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    ELEVEN FOR ‘11

    Michael Brodeur’s top albums of 2011

    James Blake performs at Stubbs during SXSW 2011 in Austin, Texas.
    Rahav Segev for The Boston Globe
    James Blake performs at Stubbs during SXSW 2011 in Austin, Texas.


    “Replica’’ Layered with shimmering synthetic textures and flecked with fragments of long-shelved commercials, the latest effort from Brooklyn, N.Y.-based Sudbury native Daniel Lopatin manages to be touching without sentiment, wry without irony, and arresting without gimmickry. The brilliance of “Replica’’ comes from its effortless transformation of the banal into the sublime; it’s a whole new way to understand “ambient.’’

    2. TORO Y MOI

    “Underneath the Pine’’ Chaz Bundick’s second full-length as Toro Y Moi showcases the same facility with gauzy uptempo pop that was made apparent on his critic-tickling debut, 2010’s “Causers of This.’’ But where “Causers’’ became chillwave’s unwitting Exhibit A, “Underneath the Pine’’ finds Bundick putting down the laptop and picking up every instrument he can lay hands on, creating a near-perfect pop record in the process. File under: Skillwave.


    “Tomboy’’ For those who find Noah Lennox’s primary project (the amorphous psych-pop gang Animal Collective) too wild, woolly, and wailing, his solo material as Panda Bear offers a far more composed vehicle for his harmonic prowess. Like a hall of mirrors, Lennox’s voice reflects, refracts, and splits into luminous multiples. “Tomboy’’ is as tender as it is dizzying.



    “James Blake’’ Don’t call UK dubstepper-turned-crooner James Blake’s debut solo album “minimalist.’’ Though barely sewn together with Blake’s threadbare vocals and glitchy stitches of rhythm, “James Blake’’ packs some serious emotional density; and his ear for microsonic details make each track uncannily rich. Is it a kinder, gentler dubstep? An elegant new template for slow jams? James Blake has only just started surprising us.

    5. JOHN MAUS

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    “We Must Become the Pitiless Censors of Ourselves’’ Lifting its title from Alain Badiou’s “Fifteen Theses on Contemporary Art,’’ the heady underpinning of John Maus’s third proper full-length never weighs down its effervescent synth-pop. “Believer’’ is as uplifting an anthem as 2011 is likely to bestow upon pop history, as Maus aims his nostalgic gaze skyward, sending his voice scattering through the cosmos in a wash of cathartic echoes.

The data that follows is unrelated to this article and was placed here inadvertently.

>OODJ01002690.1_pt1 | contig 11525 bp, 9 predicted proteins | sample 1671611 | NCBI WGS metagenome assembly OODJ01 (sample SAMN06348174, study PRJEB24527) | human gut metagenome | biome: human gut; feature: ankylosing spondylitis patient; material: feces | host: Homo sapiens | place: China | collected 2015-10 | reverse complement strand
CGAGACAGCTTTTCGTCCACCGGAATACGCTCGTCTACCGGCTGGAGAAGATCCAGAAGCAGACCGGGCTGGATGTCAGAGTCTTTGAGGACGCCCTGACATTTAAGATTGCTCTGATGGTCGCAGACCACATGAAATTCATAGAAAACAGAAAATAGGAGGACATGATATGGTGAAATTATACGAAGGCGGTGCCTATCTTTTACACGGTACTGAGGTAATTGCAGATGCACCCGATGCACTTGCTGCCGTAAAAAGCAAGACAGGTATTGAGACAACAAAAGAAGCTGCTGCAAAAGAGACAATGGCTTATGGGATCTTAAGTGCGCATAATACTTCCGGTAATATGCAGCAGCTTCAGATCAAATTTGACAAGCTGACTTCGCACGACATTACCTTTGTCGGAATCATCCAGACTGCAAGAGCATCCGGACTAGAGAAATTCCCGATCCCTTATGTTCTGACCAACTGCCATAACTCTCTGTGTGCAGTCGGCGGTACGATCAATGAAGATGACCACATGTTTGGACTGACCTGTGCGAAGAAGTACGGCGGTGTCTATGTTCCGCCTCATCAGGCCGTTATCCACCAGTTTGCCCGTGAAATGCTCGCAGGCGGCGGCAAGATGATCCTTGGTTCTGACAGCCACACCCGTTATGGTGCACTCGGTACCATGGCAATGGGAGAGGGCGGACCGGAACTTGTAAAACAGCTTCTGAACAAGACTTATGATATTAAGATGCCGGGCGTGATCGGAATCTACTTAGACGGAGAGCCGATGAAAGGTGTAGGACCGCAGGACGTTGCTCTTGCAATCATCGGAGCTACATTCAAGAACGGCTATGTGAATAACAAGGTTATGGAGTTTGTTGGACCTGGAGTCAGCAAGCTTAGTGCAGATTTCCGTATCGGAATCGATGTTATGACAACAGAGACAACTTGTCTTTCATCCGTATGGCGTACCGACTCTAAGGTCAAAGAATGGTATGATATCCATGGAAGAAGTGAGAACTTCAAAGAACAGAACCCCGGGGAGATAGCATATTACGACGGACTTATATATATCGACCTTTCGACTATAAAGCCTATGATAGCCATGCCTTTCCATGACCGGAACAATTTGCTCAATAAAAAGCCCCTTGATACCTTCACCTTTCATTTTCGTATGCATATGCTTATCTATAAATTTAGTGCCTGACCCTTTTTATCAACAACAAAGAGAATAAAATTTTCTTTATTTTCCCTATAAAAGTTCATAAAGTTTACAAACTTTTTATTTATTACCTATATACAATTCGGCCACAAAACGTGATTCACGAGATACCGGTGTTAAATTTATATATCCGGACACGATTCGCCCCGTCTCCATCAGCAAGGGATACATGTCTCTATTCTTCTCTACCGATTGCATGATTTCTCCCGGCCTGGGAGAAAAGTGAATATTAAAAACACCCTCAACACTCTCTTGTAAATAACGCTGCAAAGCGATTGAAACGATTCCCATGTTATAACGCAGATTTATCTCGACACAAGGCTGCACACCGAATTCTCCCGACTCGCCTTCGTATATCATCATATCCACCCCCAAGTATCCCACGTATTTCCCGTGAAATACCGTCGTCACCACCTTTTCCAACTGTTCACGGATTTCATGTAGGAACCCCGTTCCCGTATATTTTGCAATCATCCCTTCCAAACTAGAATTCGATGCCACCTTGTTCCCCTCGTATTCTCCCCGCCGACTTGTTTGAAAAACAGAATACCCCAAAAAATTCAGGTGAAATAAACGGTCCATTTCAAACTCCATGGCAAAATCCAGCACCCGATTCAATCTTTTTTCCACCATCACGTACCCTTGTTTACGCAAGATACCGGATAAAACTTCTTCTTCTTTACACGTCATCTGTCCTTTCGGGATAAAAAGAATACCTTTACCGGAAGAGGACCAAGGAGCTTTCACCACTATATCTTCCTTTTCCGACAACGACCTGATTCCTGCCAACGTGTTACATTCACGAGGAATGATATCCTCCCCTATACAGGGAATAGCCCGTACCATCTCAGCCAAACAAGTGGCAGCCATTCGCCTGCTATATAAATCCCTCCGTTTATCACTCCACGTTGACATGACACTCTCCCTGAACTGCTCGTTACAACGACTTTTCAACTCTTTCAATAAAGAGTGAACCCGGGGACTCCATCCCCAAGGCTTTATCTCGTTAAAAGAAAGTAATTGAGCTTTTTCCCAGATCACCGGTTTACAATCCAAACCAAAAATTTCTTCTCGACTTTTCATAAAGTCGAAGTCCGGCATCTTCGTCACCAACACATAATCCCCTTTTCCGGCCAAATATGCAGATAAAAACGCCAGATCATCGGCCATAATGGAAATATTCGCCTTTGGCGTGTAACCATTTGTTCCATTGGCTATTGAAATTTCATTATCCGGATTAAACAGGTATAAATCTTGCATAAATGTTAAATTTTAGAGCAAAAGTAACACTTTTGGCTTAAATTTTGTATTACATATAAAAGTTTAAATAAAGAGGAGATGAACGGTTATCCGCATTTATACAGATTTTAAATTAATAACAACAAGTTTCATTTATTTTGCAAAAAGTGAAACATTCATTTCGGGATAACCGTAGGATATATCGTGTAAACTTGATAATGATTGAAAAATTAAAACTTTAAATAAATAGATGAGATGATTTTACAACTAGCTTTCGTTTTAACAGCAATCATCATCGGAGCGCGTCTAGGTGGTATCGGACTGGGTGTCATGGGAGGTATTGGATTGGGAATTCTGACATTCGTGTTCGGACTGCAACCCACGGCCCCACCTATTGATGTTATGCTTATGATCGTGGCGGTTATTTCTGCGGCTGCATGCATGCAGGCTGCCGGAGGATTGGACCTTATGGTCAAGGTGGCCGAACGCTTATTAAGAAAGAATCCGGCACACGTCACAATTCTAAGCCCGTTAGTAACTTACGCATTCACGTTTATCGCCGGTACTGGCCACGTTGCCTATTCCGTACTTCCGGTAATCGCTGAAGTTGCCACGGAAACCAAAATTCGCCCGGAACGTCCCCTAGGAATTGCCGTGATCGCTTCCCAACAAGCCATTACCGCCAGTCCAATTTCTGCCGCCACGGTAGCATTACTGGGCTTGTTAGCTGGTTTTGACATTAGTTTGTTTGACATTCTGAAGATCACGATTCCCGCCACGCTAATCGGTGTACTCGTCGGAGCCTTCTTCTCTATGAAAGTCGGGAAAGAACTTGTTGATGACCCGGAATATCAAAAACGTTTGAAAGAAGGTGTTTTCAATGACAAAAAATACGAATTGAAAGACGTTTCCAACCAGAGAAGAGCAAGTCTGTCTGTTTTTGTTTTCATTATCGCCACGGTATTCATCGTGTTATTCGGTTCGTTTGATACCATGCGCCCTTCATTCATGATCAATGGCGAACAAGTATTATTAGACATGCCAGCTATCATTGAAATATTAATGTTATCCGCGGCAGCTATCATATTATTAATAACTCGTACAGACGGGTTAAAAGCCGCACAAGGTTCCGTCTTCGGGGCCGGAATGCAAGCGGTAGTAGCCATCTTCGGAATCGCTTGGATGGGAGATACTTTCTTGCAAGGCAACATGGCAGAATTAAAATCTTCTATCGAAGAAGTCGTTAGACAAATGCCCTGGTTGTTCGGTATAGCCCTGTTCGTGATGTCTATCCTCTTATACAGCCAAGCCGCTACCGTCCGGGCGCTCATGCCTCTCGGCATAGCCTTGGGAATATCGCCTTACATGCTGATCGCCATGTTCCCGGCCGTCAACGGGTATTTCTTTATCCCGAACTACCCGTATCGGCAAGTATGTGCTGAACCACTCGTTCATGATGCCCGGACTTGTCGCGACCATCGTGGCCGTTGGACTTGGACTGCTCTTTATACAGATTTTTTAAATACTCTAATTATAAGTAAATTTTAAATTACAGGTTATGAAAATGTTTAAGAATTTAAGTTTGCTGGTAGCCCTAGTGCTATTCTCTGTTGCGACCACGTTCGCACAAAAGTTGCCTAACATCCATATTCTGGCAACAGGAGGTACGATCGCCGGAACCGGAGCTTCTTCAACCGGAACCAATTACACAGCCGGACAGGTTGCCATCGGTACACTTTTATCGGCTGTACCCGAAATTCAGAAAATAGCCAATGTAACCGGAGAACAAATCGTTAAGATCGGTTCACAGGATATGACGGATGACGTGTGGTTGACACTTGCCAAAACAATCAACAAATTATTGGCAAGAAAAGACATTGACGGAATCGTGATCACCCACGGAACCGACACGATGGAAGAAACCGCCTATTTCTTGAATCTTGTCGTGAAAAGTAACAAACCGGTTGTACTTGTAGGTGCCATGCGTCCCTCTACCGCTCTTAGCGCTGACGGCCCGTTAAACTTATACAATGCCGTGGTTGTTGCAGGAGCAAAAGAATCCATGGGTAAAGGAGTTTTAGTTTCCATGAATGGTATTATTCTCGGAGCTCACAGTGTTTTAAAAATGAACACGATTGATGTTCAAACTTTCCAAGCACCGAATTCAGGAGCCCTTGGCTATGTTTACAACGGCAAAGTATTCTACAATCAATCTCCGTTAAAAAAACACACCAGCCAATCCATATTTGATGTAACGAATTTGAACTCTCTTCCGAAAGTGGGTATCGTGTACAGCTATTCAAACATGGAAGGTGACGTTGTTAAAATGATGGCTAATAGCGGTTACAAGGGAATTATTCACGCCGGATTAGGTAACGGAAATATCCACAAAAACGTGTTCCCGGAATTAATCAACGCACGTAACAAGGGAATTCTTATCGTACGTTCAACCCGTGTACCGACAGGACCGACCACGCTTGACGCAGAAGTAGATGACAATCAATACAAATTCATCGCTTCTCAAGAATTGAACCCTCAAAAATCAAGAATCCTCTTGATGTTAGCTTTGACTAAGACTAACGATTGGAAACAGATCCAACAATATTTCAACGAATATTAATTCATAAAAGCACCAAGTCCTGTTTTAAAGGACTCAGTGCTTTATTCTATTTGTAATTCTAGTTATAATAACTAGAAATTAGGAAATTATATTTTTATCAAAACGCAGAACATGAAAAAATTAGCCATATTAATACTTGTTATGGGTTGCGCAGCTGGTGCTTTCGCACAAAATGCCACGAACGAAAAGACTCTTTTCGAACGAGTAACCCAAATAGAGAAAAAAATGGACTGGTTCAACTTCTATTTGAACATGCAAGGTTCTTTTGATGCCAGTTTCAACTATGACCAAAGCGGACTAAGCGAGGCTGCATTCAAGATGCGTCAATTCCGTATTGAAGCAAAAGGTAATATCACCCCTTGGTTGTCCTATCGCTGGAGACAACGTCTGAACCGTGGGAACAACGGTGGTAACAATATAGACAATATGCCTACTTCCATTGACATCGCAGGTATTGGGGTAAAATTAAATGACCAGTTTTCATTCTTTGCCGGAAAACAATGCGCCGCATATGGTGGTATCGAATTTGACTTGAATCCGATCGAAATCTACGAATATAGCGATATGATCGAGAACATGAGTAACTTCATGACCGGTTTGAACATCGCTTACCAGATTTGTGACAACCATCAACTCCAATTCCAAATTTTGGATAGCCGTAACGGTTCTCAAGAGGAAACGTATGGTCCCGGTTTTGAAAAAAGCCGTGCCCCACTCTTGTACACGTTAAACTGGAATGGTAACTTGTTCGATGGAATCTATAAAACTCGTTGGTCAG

6. MINKS

    “By the Hedge’’ Sparkling new-wave meets burly ’90s guitar rock on this Brooklyn band’s debut, and the result isn’t nearly as formulaic as that setup. Fans of the Drums may appreciate MINKS’s slightly cloudier day at the beach, but anyone with a soft spot for lilting boy-girl vocals (“Cemetary Rain’’), slack psychedelics (“Out of Tune’’), or pure indie-pop perfection (“Kusmi’’) has something to look forward to on “By the Hedge.’’


    “Badlands’’ Transient Taiwan native Alex Zhang Hungtai conjured the eight songs of “Badlands’’ as a way to reconnect with his father through the sounds he loved as a young man. And while the spirits of Elvis and Orbison loom over songs like “Sweet 17,’’ there’s enough David Lynch and Suicide lurking in the corners to ensure this doesn’t come off as hammy homage. “Badlands’’ is singularly weird, and difficult to let go of.

    8. BIBIO

    “Mind Bokeh’’ British producer Stephen Wilkinson skillfully avoided the riptide of chillwave by tempering his time-warped tones and frayed electronics with syrupy lo-fi funk, glimmering embellishments, and one gnarly vintage synth cameo after another. More than a gear dork’s dream come true, “Mind Bokeh’’ is a fabulous cross-section of 2011’s indie sensibilities, thrown beautifully out of focus.



    “Idle Labor’’ With “Party Talk,’’ Californian whippersnapper Justin Vallesteros had the sunshiny stoner pop hit of the summer locked down in April; it was just an added bonus that his entire debut showcased the same rosy-cheeked bedroom-pop smarts. With its parade of addictive melodies, “Idle Labor’’ catches a promising young talent at an endearingly modest moment.

    10. BALAM ACAB

    “Wonder/Wander’’ Young producer Alec Koone may still live with his folks in Pennsylvania, but his debut as Balam Acab sounds transmitted from some distant (and watery) planet. Stark yet immersive, “Wonder/Wander’’ is like a divining rod pointed toward a post-dubstep future that still only exists as a dream.



    “Far Side Virtual’’ Originally conceived as a suite of ringtones, shape-shifting experimentalist James Ferraro’s hypercommercial jingle-scapes are polished to an almost blinding gloss. Each meta-melodic track revels in its disposability, and the whole album conjures a vibe of catatonic consumer bliss. It’s unsettlingly familiar.